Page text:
The Home Office has announced that the temporary changes to right to work checks will be further extended until 5 April 2022.
This means, that from 6 April 2022, standard right to work checks must be carried out (which includes being in possession of the original documents for the purposes of right to work checks). However, until this date, the amended process remains in place.
Guidance released by the Home Office in relation to this latest extension of adjusted checks, notes that in an effort to support business during this period, there is no requirement to carry out retrospective checks on those who had a COVID-19 adjusted check between 30 March 2020 and 5 April 2022 (inclusive). As explained below, substantial fines (of up to £20,000 per illegal worker) could be incurred as a result of failing to comply with right to work checks, and employers need to be mindful of their obligations in this regard.
What do employers have to do?
UK employers have an obligation under the Immigration, Asylum and Nationality Act 2006 to check that current and prospective employees have permission to work in the UK.
Last year, at the beginning of the Covid-19 pandemic, the Home Office implemented temporary adjustments allowing for different means to confirm an employee's right to work. These changes were designed to make it easier for employers to carry out right to work checks in light of the challenges posed by the pandemic. These changes included the use of video calls to check documents, together with allowing receipt of copies rather than originals.
On 20 April 2021, the Home Office announced that the temporary adjustments would be coming to an end as of 16 May 2021, and the ways to check an employee's right to work would be reverting to the methods used pre-pandemic. As a result of pressure from professional bodies, the Home Office announced that they were extending the adjusted check process up to 20 June 2021, then they stretched it to 31 August, and now these adjustments remain in place until 5 April 2022. The essential parts to pre-pandemic methods required examination of original documents, a review of their validity and retaining a copy of the documents with a date they were checked. The alternative was (and remains) to use the online checking platform if the employee has a share code.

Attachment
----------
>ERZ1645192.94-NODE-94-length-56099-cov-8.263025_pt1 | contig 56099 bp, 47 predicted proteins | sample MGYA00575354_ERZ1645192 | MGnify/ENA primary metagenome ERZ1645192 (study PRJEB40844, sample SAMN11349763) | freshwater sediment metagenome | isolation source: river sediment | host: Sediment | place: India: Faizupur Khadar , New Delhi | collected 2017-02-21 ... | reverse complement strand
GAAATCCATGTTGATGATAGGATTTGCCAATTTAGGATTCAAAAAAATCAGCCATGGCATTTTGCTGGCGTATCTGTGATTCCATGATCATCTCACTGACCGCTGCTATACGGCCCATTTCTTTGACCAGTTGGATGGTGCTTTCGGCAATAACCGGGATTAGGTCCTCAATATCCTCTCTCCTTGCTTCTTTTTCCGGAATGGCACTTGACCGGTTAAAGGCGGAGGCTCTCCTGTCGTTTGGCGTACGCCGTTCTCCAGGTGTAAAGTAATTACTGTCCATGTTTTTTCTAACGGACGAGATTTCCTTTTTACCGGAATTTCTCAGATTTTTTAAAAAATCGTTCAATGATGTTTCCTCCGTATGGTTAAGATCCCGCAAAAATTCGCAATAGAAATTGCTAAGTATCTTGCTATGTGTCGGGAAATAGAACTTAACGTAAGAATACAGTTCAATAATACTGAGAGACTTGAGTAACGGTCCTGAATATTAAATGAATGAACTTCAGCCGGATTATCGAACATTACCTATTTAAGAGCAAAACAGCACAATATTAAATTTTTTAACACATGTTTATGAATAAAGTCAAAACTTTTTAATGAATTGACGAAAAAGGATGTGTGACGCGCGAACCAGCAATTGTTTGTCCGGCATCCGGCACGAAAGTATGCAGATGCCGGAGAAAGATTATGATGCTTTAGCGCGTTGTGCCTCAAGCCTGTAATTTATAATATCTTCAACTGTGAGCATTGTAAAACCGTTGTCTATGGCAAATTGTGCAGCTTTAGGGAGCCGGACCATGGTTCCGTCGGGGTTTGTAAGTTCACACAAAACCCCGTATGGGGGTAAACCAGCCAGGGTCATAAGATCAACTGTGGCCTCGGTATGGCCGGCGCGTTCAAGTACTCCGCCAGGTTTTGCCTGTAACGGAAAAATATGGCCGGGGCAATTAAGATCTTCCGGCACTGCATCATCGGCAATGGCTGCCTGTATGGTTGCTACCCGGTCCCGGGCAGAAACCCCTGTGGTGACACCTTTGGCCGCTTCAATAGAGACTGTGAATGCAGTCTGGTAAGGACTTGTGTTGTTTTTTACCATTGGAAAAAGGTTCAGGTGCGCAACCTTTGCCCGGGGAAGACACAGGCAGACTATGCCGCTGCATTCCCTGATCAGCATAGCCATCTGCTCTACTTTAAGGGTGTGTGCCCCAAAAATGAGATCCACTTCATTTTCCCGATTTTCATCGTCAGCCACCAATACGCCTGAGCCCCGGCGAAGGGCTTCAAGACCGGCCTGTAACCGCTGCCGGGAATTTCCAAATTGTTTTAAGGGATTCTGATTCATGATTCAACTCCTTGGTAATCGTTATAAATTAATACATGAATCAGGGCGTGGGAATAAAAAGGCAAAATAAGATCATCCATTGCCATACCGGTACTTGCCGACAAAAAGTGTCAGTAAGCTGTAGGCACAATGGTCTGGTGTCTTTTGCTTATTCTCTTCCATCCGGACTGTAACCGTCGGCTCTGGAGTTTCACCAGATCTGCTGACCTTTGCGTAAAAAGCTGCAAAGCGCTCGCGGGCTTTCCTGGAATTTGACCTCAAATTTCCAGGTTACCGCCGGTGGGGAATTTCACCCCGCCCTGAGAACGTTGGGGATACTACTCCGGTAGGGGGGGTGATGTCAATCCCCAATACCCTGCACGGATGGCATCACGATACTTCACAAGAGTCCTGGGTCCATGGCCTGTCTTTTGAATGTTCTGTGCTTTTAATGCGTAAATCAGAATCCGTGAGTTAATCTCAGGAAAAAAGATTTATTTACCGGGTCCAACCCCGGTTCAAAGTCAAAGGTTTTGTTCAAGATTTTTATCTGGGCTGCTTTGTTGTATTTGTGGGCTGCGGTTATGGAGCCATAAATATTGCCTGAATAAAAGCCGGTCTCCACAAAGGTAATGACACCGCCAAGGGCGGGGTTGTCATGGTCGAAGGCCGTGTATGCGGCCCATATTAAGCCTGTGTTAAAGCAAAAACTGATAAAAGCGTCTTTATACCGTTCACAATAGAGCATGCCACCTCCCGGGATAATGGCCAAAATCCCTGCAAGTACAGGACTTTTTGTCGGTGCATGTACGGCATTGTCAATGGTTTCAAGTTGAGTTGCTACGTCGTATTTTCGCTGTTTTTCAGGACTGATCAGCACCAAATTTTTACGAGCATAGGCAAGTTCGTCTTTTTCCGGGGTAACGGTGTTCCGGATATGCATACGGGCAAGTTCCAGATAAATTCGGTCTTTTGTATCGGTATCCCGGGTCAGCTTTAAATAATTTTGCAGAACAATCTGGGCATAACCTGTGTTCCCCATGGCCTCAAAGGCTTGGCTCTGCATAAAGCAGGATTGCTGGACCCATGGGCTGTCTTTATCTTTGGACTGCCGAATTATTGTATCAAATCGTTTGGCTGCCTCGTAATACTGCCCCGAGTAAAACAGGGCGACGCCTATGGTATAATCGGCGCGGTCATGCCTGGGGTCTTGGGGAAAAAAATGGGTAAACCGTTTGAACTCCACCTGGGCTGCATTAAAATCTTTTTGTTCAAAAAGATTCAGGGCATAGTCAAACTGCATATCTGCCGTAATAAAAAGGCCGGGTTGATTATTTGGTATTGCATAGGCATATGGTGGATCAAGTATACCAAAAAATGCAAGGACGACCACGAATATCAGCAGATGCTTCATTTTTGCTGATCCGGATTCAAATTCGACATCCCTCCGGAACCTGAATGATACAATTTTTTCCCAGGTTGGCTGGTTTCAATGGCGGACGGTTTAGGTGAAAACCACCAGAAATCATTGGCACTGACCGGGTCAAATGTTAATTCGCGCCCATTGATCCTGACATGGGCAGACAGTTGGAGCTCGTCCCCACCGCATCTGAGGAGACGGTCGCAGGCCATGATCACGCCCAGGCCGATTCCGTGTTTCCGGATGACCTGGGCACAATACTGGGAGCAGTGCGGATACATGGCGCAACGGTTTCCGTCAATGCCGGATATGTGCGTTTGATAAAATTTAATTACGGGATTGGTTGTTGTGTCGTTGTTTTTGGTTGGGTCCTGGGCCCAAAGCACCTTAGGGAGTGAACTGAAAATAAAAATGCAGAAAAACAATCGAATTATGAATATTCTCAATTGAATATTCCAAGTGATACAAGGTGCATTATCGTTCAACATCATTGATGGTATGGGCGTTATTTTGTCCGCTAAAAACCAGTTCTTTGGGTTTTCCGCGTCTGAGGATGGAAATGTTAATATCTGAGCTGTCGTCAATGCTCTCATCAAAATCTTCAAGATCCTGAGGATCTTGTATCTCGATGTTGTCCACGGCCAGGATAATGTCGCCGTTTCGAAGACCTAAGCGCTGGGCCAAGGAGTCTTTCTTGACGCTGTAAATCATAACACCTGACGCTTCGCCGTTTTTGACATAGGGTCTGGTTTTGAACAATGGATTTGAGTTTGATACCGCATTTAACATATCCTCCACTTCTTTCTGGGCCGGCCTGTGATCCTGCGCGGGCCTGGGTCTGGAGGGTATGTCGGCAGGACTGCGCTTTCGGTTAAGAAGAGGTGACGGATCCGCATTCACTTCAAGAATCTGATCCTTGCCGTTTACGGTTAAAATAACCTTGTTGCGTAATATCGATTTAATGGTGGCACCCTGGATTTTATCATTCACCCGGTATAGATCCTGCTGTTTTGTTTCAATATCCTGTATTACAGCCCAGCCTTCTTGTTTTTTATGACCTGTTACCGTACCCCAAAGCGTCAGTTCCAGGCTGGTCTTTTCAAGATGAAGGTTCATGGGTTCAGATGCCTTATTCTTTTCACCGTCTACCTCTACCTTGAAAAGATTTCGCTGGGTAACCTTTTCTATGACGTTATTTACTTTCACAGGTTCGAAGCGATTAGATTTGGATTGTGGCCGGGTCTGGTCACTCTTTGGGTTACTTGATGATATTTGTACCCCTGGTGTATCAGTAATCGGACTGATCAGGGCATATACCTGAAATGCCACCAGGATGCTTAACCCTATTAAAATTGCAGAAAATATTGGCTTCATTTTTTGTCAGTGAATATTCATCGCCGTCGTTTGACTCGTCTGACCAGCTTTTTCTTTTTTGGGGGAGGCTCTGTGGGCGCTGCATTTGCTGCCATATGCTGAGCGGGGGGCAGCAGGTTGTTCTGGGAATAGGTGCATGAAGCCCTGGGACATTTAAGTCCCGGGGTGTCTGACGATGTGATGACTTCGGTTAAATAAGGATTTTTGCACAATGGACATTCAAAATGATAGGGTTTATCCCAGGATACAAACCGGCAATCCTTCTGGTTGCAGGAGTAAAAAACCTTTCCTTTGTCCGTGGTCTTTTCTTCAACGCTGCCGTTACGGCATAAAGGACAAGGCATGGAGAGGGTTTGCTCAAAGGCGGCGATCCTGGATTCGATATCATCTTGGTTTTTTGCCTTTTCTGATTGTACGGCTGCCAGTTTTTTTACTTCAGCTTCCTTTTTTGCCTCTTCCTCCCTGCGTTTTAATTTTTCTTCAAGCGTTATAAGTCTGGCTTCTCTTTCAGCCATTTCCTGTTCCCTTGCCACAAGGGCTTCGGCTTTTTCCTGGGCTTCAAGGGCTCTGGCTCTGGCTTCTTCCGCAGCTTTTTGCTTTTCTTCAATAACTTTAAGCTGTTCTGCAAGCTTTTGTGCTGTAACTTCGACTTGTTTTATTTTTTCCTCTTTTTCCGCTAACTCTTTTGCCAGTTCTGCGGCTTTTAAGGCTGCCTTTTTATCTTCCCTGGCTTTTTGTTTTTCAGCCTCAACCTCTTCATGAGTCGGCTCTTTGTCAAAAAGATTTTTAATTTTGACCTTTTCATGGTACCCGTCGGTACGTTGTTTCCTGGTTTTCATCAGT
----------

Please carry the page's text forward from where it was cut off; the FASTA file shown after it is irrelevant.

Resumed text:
The Home Office has confirmed that employers do not need to re-do checks on employees that were undertaken between 30 March 2020 and 5 April 2022, as long as any checks done in that time were completed according to the COVID-19 adjusted guidance.
Why it is important to check an employee's right to work
The importance of checking an employee's right to work will be well known to all businesses, but it's worth remembering that with Brexit, the landscape has changed and where the employment of an individual takes place and that person does not have permission to work in the UK, civil and criminal penalties, with fines of up to £20,000 per illegal worker, can easily occur.
It will be important, therefore, to readjust vetting methods from 6 April 2022 to ensure that the statutory defence to illegal working can be obtained. By way of final reminder, employers need to be mindful of avoiding discriminating when carrying out the necessary checks. All job applicants should be treated in the same way at every stage of the recruitment process, to best negate any risk arising.
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